Sam Houston (SSBN-609) Submarine
RELIVE HISTORY – With this handcrafted and handpainted submarine model, you can dive back in time with the Sam Houston (SSBN-609). Each piece is carved from mahogany and provides a realistic replica of the historic submarine.
– HANDCRAFTED WITH LOVE – Carved from mahogany, this submarine model is handcrafted with care to provide a high-quality replica of the SSBN-609. Each piece is handpainted for an incredibly realistic finish.
– A PIECE OF HISTORY – The Sam Houston (SSBN-609) was a nuclear-powered ballistic missile submarine that served in the United States Navy. This 20-inch submarine model is a perfect replica of the historic vessel
USS Sam Houston (SSBN-609/SSN-609), an Ethan Allen-class submarine, was the second ship of the United States Navy to be named after Sam Houston (1793–1863), president of the Republic of Texas (1836–1838, 1841–1844). Sam Houston was the US Navy’s seventh ballistic missile submarine.
Her keel was laid down on 28 December 1959 by the Newport News Shipbuilding and Dry Dock Company of Newport News, Virginia. She was launched on 2 February 1961 sponsored by Nellie Connally and commissioned on 6 March 1962 with Captain W. P. Willis, Jr. commanding the Blue Crew and Commander Jack H. Hawkins commanding the Gold Crew.
Following sea trials, Sam Houston’s Blue Crew fired her first Polaris missile on 25 April 1962 off Cape Canaveral, Florida. The Gold Crew then took over, completed its first missile firing on 11 May 1962, and then departed from Cape Canaveral for its own shakedown training.
On her first patrol, Sam Houston, manned by the Blue Crew, operated continuously submerged for 48 days and two hours, then moored alongside the submarine tender USS Proteus (AS-19) in Holy Loch, Scotland. Following upkeep, the Gold Crew commenced its first patrol on 25 December 1962, returning to Holy Loch in February 1963. The crews were again alternated, and Sam Houston departed on her third patrol in March 1963. On this patrol, she was the first fleet ballistic missile submarine to enter the Mediterranean Sea, where she joined North Atlantic Treaty Organization (NATO) forces. With the two crews alternating every 90 days, Sam Houston completed six successful deterrent patrols by the end of 1963.
By the end of 1964, Sam Houston had completed ten patrols. During 1965, she completed four additional deterrent patrols. During 1966, she completed three more patrols, including her longest, which lasted 71 days. On 10 August 1966, she returned to the United States for the first time since her deployment to Holy Loch in 1962 and commenced a major overhaul at the Portsmouth Naval Shipyard at Kittery, Maine. On 30 October 1967, she got underway for sea trials, and, a month later, her Blue Crew began shakedown training. In January 1968, the Gold Crew conducted shakedown operations. Following further tests, she got under way for her 18th deterrent patrol, and put into Holy Loch on 25 May 1968. By the end of 1968, she was on her 21st patrol. During 1969, Sam Houston completed her 22nd through 24th patrols. In 1970, she continued to operate with Submarine Squadron 14 until shifting to the Mediterranean on 9 August 1970 to join Submarine Squadron 16.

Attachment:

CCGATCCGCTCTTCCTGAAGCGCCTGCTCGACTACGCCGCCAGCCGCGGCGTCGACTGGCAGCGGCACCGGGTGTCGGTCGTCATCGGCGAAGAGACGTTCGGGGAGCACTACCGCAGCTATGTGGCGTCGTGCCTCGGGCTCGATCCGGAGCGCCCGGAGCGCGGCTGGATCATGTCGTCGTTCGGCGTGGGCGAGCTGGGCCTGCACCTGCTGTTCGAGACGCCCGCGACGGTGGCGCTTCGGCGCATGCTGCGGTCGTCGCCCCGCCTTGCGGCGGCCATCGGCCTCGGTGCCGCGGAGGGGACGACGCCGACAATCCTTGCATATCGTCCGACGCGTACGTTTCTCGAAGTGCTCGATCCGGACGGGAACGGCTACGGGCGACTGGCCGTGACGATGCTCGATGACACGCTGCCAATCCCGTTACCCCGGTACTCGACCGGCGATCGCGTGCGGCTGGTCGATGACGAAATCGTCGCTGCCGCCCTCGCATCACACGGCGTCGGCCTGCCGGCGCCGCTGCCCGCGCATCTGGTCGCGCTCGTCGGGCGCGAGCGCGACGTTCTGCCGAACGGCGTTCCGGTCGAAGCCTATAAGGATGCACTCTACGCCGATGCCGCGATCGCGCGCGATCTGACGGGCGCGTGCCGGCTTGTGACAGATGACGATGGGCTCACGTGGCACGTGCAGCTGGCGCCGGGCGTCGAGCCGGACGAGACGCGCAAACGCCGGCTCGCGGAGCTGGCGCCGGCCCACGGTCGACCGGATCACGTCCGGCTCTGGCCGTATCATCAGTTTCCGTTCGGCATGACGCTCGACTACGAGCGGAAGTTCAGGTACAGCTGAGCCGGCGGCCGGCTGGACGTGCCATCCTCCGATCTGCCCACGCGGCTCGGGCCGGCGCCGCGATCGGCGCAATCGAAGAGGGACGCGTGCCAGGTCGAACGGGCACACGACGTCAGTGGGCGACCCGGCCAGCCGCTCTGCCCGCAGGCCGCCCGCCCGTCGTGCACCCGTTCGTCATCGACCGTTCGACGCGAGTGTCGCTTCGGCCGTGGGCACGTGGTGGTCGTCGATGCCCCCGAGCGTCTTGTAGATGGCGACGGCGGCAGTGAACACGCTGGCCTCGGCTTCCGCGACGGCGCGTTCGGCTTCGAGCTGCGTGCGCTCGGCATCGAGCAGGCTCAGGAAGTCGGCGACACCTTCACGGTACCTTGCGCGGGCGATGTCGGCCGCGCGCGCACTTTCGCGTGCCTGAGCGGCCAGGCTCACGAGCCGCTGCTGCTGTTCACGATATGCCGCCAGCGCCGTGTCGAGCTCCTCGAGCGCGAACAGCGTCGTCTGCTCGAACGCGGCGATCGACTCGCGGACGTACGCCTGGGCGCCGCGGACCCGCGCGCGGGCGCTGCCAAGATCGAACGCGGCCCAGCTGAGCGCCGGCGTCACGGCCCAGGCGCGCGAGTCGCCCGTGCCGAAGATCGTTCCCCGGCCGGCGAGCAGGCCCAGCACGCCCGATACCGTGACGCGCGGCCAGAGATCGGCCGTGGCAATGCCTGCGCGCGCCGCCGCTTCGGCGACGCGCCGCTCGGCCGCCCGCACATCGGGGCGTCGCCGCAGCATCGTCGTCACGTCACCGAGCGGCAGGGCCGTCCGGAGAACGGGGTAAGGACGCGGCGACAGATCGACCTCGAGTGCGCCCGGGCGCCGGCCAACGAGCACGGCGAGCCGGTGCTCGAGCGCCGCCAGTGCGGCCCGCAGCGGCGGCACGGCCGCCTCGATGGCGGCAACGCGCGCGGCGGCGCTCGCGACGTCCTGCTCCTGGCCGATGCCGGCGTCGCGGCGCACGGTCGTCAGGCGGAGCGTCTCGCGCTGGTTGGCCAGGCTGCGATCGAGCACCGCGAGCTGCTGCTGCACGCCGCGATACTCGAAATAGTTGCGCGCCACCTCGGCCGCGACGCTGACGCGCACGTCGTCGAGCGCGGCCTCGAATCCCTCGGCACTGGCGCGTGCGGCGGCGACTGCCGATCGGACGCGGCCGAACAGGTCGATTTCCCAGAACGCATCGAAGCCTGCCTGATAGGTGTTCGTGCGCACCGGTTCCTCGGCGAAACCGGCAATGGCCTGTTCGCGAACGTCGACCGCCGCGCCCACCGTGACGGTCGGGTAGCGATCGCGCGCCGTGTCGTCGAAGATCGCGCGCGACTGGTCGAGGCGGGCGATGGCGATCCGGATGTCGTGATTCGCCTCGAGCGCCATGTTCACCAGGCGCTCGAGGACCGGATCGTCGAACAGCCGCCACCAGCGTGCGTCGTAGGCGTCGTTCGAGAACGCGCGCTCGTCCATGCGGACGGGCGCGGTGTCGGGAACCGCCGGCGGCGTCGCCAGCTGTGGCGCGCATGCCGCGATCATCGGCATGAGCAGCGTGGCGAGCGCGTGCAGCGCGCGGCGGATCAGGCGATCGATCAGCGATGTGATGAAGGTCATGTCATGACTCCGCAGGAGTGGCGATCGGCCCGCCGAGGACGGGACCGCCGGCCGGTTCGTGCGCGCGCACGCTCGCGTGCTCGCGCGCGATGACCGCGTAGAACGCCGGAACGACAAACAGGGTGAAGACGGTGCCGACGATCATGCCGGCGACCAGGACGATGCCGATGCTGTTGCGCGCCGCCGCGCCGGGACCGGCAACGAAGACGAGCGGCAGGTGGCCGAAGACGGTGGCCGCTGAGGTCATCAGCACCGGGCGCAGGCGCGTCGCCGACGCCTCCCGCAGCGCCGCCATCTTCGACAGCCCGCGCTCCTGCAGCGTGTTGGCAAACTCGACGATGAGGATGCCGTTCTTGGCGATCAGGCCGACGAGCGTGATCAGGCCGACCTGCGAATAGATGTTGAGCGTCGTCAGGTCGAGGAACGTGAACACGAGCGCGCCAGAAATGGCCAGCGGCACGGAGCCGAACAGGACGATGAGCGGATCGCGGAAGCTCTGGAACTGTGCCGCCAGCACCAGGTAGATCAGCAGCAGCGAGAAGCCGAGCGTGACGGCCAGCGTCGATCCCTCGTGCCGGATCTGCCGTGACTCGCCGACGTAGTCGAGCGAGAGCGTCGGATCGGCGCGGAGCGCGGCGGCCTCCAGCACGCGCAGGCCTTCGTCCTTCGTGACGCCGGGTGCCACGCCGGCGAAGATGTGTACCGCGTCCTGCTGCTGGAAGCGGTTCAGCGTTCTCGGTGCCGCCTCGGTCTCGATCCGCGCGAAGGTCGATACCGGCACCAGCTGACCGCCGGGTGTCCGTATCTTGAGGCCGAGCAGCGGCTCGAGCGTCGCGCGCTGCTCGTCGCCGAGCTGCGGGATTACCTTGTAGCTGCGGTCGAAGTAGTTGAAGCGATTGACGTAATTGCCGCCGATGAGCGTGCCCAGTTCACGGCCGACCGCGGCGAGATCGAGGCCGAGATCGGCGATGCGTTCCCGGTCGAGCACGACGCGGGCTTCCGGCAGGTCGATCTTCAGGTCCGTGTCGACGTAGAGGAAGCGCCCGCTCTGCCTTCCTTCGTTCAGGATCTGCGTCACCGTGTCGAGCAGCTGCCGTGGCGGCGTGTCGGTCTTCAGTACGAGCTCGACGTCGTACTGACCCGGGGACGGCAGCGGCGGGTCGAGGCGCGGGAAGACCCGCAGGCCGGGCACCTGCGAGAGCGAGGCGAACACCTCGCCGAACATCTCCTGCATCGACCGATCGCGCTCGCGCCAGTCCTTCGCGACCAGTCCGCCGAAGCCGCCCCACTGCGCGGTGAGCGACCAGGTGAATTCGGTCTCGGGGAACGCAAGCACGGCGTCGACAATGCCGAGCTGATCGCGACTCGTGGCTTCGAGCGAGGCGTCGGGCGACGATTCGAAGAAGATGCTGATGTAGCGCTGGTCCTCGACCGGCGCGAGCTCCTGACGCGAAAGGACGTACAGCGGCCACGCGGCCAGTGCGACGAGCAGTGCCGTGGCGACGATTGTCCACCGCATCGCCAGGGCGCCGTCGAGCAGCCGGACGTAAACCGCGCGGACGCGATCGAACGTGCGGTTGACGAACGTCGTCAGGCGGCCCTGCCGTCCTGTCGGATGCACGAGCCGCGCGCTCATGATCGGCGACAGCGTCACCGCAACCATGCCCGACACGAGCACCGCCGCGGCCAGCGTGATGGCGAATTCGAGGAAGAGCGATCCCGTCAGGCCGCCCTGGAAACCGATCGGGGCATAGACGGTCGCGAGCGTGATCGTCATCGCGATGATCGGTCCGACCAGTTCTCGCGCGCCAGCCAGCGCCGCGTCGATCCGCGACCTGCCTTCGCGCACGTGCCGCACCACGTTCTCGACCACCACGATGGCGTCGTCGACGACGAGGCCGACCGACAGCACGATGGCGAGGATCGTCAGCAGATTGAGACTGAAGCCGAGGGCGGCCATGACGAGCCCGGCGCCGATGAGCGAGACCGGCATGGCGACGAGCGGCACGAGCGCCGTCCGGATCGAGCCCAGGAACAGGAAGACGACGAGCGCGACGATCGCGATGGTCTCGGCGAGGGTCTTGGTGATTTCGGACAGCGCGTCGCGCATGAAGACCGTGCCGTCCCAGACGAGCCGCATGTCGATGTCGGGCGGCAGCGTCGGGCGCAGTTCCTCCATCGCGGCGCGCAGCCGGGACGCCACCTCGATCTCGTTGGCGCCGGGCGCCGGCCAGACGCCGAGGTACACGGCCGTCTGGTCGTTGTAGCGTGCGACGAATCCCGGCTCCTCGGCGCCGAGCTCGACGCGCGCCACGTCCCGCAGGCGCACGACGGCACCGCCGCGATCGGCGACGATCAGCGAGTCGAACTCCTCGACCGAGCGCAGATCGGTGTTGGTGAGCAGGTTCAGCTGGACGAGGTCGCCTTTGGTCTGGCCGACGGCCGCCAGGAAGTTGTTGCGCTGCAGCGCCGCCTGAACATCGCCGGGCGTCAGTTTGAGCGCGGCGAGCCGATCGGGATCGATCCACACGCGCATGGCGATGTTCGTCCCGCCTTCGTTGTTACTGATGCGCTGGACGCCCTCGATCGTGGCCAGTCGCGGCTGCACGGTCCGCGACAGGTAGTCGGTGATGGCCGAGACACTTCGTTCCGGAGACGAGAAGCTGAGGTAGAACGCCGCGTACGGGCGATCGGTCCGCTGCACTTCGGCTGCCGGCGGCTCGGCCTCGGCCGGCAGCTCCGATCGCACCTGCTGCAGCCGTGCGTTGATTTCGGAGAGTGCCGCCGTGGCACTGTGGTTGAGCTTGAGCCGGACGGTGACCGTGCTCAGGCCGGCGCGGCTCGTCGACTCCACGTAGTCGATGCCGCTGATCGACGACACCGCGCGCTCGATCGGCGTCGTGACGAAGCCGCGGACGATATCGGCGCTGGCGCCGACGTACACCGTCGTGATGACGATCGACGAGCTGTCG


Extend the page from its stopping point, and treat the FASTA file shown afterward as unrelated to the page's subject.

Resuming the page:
She operated out of her advanced base at Rota, Spain, until October 1972. On 27 November, she entered Charleston Naval Shipyard and began an extended in-port period, which included regular overhaul and the updating of her weapons and propulsion systems. As of May 1974, Sam Houston was still in port at Charleston, South Carolina.
In February 1975 USS Sam Houston completed sea trials and overhaul at Charleston NSY. Change of Command ceremonies were held on the USS Hunley at Weapons Station Charleston SC and the blue crew assumed command of the ship. After both crews completed post overhaul inspections Sam Houston headed for her Pacific assignment in late July 1975. Gold crew under the command of J.P Wiekert transited the Panama Canal in August 1975 with stops in San Diego, Weapons Station Bremerton arriving at Pearl Harbor in early October 1975. Blue crew assumed command at Pearl Harbor, Hawaii and performed Sam Houston’s first Pacific deterrent patrol No. 37 transiting the boat to Guam. Sam Houston performed 14 patrols, No. 37 – No. 50, between 1975 and 1979 operating out of Guam. During these patrols Sam Houston made mid-patrol stops in South Korea and Hawaii.
In 1981, in compliance with the SALT I treaty, Sam Houston’s ballistic missile section was deactivated. Concrete blocks were placed in the missile tubes and the missile fire-control system was removed, as was one of her inertial navigation systems. Sam Houston was reclassified as an attack submarine with hull number SSN-609 on 10 November 1980 and retained primarily for training, antisubmarine warfare exercises, and other secondary duties.
From September 1982 to September 1985, Sam Houston, along with her sister ship USS John Marshall (SSBN-611), was modified at Puget Sound Naval Shipyard at Bremerton, Washington, as an amphibious transport to carry frogmen or commandos. This included the installation of additional troop berthing, the removal of some ballistic missile tube bases, and the conversion of other ballistic missile tubes into air locks and stowage for equipment. She was fitted with two dry deck shelters (DDSs) abaft her sail. These, which housed United States Navy SEAL team Swimmer Delivery Vehicles, allowed her to act as a SEAL mother ship.
On 29 April 1988, Sam Houston ran aground on Fox Island, Washington.
Deactivated on 1 March 1991 while still in commission, Sam Houston began the Nuclear Powered Ship and Submarine Recycling Program at Puget Sound Naval Shipyard the same day. She was formally decommissioned and stricken from the Naval Vessel Register on 6 September 1991 and finished the recycling program on 3 February 1992, when she was officially listed as scrapped.